Prisoners by day, hit men by night


Journalists Javier Canales Fernandez (2nd L) of Multimedios Torreon and Alejandro Hernandez Pacheco (R) of Televisa are escorted out of an helicopter arriving in Mexico City before a press conference on July 31, 2010. Police rescued the two journalists the Pacifico drug cartel had kidnapped days ago to demand television stations to broadcast a video linking the Durango state government to a rival drug gang, officials said.



Top News: The reports were stranger than fiction. Convicted murderers and traffickers, it was revealed, had been leaving a prison at night carrying out brutal massacres and then returning to their cells to sleep. Even worse, they were using guns and vehicles, provided by the prison guards. It would have been the perfect alibi for the killers – if the plot had not blown up in the national press. Police arrested the prison director over the scandal. But question marks still hang over her boss: the local state governor.

Four journalists who went to cover the dirty drama then got kidnapped by gangsters. The cameramen and reporters were abducted by armed men and beaten until their networks aired a narco propganda video showing the torturing of police officers. After five days, federal police swarmed into a safe house and freed the journalists. The reporters said they were certain they were going to die and thanked God for being born again.

But overall it was a grim sign for journalism in Mexico. Following the kidnapping, thousands of journalists protested the violence in a march in Mexico City. Then days later, thugs threw grenades at the offices of Televisa, Mexico’s biggest TV network. Such violence and intimidation has created a new word in the lexicon of the drug war – narco censorship.

With such a humanitarian disaster, an increasing number are saying it is time to throw in the towel and legalize it. The latest recruit to the legalize drugs lobby is none other than former Mexican President Vicente Fox. The president from 2000 to 2006 wrote about his new stance on his blog, sparking a flurry of media attention. “Legalization does not mean that drugs are good,” he wrote, “but we have to see (legalization) as a strategy to weaken and break the economic system that allows cartels to earn huge profits.”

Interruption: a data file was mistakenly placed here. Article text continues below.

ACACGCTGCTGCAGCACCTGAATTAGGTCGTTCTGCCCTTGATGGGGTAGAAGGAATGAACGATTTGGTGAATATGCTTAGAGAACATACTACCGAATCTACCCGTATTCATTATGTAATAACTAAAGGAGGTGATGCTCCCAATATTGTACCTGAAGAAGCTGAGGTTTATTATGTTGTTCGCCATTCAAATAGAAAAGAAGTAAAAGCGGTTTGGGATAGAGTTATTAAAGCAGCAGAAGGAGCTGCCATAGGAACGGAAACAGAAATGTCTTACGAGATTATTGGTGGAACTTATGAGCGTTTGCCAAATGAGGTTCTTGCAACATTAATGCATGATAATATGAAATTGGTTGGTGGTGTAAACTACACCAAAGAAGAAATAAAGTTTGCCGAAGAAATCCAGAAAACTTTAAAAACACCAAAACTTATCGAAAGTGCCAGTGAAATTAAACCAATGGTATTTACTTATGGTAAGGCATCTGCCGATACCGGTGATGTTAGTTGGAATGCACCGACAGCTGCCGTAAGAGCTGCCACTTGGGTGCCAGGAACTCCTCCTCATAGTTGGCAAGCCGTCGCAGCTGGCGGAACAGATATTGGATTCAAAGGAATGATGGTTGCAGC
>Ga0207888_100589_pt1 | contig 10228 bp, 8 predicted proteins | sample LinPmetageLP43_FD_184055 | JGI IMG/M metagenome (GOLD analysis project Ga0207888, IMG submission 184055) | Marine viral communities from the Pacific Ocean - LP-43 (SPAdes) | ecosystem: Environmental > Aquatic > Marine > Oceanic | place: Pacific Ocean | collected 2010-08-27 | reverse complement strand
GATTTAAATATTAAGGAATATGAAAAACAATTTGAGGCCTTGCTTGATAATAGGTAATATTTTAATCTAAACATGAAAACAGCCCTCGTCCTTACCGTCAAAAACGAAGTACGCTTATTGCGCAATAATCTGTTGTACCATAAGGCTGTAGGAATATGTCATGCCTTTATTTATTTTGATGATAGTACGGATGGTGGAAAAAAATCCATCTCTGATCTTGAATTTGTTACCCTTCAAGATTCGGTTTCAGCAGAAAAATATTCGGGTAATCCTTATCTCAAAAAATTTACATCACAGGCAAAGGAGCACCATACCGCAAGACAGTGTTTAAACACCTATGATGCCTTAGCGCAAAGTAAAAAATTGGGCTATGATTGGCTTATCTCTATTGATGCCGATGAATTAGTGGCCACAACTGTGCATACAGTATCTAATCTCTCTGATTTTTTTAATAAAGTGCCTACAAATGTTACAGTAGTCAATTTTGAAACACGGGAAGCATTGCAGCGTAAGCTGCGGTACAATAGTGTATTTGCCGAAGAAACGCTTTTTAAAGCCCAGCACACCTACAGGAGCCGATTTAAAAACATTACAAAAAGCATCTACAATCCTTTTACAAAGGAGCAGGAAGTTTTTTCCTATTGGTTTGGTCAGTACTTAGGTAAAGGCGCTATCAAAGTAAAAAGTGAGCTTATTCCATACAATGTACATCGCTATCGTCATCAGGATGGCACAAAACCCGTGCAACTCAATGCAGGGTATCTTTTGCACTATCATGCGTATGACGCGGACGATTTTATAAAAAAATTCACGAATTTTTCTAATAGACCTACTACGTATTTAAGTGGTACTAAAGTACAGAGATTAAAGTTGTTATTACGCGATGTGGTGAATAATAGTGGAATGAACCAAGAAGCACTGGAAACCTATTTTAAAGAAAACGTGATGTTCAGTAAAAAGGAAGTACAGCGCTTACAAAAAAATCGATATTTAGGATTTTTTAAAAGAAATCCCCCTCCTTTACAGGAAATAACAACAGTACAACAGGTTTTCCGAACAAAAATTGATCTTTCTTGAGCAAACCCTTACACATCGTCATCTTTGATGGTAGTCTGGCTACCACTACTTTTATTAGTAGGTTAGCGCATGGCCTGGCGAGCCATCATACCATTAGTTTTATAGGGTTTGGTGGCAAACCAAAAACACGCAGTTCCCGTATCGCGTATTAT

Another thing that has been legalized in Mexico City is gay marriage and the couple’s rights to adopt children. Those laws were approved in December and were upheld by Mexico’s supreme court in rulings this Aug. 9 and Aug. 16. The decision was celebrated by gay rights groups but ignited a round of fury from conservatives. Cardinal Juan Sandoval Iniguez, archbishop of Guadalajara, unleashed a rant in which he accused the Mexico City mayor of bribing the judges and asked “Would you want to be adopted by a pair of faggots or lesbians?” Mexico City Mayor Marcelo Ebrard demanded an apology, threatening legal action against the cleric.

Money: Mexico turned up the heat on a decade-old dispute with the United States over trucks on Aug. 16, raising special retaliatory tariffs. Under the new action, Mexico will increase the number of products paying these tariffs from 89 to 99, the economy ministry said. The action was in response to the United States’ failure to allow Mexican trucks to drive on U.S. roads. The Mexican 18 wheelers were meant to be roaming north of the Rio Grande since 2000 but the Teamsters union has blocked their entrance, citing safety reasons.

Mexico’s largest airline Mexicana canceled flights, fought with unions and filed for bankruptcy protection in the first weeks of August amid revelations of its towering debts. On Aug. 10, the CEO Manuel Borja said the airline needed $100 million to $150 million to get out of jail. The company said it had been badly hit by the swine flu outbreak last year as well high jet fuel prices and high labor costs. However, after some cost cutting agreements with unions and deals with creditors, Mexicana resumed ticket sales on Aug. 11.

Elsewhere: It was the cruise of a lifetime for American holidaymakers floating over the Caribbean on the Carnival Dream cruiser – until a fight broke out. After a rowdy brawl in the ship disco, crew members ejected ten of 3,600 passengers on the vessel into the Mexican city of Costa Maya. No serious injuries were reported aboard the vessel, although some passengers blogged about seeing blood spatter on artwork. The cruise ship headed back north leaving the stranded brawlers to make their own way home.